5. Mathematical calculation (sometimes)
6. Creativity test (sometimes)
At the start of the case, the interviewer will outline the context and the problem to be explored. An example might be:
“A high street retailer wants to cut costs by 30% in response to the Covid-19 pandemic, how would you approach this?”
You would then be expected to put forward an initial hypothesis on what the answer might be and explain your intention to prove or disprove it.
From there you will be expected to develop a framework to conduct your analysis and test it with the interviewer.
If your framework is MECE and you explore it correctly then you will find the root cause of the issue for the client (in this case where costs can be reduced) and begin calculations if relevant.
The creativity test is when the interviewer asks you for an alternative to your findings or recommendation e.g. “Okay, the client says they do not want to shut stores, how else can they reduce cost?” They may ask this more than once and it tests the candidates ability to think of alternatives, even if their answer is appropriate.
Finally you will be asked to provide a recommendation whereby you need to synthesise your findings and give a clear and concise proposal.
For more information on how to approach and solve case interviews, read our full guidance here.
6) Additional tips
Case interviews are pressurised situations where your anxiety levels are heightened and you don’t have the safety net of notes or the internet to fall back on.
For in-person interviews it is common that one of the questions will have a mathematical element or be a market sizing question included. These require long maths calculations without a calculator. If you haven’t practised long addition, multiplication, division or subtraction recently then it is a good idea to do so. Being quick at maths shows your competent quantitative skills and reduces unnecessary pressure during the interview, increasing your overall performance.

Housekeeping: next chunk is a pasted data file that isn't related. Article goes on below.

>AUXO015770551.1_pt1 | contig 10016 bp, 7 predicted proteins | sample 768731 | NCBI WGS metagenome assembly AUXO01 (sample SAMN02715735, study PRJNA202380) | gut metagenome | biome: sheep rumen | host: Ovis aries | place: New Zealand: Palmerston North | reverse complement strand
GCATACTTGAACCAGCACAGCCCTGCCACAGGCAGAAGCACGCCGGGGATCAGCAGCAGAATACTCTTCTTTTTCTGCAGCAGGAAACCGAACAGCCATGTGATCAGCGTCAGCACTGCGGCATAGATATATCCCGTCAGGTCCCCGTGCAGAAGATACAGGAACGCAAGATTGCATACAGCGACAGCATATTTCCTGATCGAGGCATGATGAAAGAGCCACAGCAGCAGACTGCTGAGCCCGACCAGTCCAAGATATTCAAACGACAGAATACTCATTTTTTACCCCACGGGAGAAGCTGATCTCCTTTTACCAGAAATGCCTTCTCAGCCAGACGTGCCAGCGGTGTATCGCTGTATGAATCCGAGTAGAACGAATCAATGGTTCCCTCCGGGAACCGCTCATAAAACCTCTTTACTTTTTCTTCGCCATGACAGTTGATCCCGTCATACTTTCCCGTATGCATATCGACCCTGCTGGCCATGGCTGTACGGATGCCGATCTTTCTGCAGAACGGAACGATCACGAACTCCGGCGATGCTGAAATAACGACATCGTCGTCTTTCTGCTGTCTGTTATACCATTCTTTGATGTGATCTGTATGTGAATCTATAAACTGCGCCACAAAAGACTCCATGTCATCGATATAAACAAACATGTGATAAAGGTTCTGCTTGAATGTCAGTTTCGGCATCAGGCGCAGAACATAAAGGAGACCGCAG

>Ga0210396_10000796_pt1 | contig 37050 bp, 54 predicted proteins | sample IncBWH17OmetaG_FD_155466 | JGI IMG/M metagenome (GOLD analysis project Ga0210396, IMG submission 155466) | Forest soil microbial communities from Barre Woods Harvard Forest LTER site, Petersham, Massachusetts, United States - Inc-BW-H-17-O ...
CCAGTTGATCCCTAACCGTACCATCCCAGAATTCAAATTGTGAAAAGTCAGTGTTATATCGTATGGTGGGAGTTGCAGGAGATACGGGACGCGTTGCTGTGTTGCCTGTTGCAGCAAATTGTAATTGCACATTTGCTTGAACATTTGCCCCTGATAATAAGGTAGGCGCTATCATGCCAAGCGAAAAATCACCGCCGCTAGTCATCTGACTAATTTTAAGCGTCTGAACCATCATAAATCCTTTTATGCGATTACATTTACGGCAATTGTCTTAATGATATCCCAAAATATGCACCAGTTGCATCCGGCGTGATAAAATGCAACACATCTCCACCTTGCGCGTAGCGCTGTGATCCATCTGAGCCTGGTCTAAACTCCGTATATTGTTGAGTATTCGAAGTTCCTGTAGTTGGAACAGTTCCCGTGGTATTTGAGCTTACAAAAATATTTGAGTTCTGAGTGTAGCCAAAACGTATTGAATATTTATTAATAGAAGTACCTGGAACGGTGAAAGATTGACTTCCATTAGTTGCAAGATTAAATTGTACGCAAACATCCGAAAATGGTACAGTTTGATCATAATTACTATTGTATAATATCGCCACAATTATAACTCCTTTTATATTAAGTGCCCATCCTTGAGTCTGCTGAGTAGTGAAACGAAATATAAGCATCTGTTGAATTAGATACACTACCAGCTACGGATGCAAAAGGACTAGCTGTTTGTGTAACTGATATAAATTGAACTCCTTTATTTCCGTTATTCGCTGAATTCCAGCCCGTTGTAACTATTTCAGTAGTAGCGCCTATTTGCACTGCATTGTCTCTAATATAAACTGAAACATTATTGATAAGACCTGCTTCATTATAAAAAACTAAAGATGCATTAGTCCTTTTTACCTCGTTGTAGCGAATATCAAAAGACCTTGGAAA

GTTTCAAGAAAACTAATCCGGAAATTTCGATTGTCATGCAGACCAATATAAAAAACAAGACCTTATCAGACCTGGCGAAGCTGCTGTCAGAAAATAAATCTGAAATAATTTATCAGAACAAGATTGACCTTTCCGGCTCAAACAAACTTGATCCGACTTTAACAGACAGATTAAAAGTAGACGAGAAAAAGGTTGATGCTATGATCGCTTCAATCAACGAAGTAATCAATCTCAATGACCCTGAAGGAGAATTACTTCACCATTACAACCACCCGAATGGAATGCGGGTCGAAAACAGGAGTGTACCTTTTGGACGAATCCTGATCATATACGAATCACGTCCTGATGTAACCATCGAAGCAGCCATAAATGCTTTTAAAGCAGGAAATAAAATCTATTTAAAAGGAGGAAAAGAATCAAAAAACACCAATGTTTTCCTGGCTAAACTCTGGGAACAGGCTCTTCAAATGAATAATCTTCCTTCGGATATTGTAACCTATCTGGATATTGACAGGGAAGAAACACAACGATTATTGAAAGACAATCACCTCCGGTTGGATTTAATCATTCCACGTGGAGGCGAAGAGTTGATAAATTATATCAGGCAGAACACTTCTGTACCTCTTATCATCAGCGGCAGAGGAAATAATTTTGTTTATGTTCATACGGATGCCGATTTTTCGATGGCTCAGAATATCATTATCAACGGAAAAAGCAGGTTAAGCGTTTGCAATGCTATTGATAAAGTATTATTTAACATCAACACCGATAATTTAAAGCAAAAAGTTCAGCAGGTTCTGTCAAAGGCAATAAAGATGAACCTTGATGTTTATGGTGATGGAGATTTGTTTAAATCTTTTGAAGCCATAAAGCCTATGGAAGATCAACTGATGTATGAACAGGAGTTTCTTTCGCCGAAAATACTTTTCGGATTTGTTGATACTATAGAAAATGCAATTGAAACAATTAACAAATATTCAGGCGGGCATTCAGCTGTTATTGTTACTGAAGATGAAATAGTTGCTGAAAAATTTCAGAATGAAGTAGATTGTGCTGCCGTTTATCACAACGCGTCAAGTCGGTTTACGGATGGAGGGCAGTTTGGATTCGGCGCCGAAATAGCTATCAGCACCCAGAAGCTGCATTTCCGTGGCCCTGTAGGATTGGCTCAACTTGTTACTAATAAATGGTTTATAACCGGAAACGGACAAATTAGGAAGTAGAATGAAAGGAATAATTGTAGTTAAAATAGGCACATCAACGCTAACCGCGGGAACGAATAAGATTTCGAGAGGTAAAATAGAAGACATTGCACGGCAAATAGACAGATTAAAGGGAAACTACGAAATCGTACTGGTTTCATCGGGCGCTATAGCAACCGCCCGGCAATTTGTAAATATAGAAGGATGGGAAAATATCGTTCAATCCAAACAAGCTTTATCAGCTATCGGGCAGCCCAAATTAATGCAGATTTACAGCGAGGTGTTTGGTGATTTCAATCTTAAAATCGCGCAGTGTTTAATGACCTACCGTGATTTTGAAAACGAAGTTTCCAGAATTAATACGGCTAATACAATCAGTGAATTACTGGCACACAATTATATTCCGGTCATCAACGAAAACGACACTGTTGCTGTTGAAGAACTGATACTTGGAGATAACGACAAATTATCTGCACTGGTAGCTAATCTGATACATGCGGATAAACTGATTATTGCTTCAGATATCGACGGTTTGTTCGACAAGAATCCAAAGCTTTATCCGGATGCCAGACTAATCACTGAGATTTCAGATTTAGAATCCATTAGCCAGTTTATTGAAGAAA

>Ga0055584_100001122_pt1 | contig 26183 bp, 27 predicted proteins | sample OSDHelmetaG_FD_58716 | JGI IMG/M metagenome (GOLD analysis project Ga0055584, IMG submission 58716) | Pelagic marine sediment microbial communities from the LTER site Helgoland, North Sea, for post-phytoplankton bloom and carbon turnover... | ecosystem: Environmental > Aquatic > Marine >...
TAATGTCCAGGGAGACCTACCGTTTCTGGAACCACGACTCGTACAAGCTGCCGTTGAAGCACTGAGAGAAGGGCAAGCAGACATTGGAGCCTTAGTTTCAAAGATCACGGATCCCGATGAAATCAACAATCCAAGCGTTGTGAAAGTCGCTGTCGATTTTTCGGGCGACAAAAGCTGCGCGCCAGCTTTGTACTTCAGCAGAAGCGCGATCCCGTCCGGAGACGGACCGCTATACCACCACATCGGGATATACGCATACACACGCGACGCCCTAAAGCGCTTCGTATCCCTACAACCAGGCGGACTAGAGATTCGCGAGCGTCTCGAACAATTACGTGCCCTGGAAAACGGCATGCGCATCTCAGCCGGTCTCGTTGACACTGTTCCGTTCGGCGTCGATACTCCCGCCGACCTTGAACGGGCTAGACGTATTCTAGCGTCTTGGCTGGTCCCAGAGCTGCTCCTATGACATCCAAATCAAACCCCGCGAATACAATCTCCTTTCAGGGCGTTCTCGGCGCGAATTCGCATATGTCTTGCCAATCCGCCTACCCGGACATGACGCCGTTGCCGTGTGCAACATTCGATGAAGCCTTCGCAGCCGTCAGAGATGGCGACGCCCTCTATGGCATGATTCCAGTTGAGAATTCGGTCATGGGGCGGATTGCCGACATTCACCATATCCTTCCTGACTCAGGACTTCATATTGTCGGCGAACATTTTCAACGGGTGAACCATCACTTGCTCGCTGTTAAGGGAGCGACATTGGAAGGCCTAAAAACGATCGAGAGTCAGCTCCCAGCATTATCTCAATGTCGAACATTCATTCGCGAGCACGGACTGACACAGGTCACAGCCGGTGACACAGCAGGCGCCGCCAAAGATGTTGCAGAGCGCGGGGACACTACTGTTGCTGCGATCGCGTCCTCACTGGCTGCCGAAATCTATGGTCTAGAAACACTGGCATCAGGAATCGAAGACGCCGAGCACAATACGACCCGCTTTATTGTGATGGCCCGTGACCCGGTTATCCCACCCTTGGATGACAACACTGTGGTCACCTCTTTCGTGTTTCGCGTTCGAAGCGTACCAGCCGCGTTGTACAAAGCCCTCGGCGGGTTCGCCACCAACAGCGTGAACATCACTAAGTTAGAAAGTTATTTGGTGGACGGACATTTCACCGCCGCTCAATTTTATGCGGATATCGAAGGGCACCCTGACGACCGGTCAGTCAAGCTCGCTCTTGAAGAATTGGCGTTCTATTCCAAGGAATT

We have published guidance and practice questions dedicated to case interview maths here.
As with the maths, practicing case interviews is the best way to improve your performance. Through practice you will begin to develop a robust approach that satisfies the structure and framework components of the case and you will recognise how to navigate the case successfully.
If you are applying to BCG then you are probably applying to other strategy consulting firms too, this practice will be relevant to all of the firms you apply to as they all use case interviews in their application process.
We have published guidance and practice questions appropriate for BCG cases here.
Apply structure to everything
The key requirement of a candidate in a case interview is the application of structure, specifically with a MECE approach. As mentioned above, you can even apply structure to the FIT questions and it is recommended you do so.
An example answer to the question ‘walk me through your CV’ would be to segment your experience into; 1) Experience relevant to consulting 2) Experience not relevant to consulting and then briefly cover the experience you have in each bucket. This shows you understand what consulting is and what is relevant and also a key skill of a consultant – structured thinking.
If you can demonstrate robust structured thinking in your interview, you will score highly.
If you’re upcoming interview involves technical questions then please see some of our other online resources here: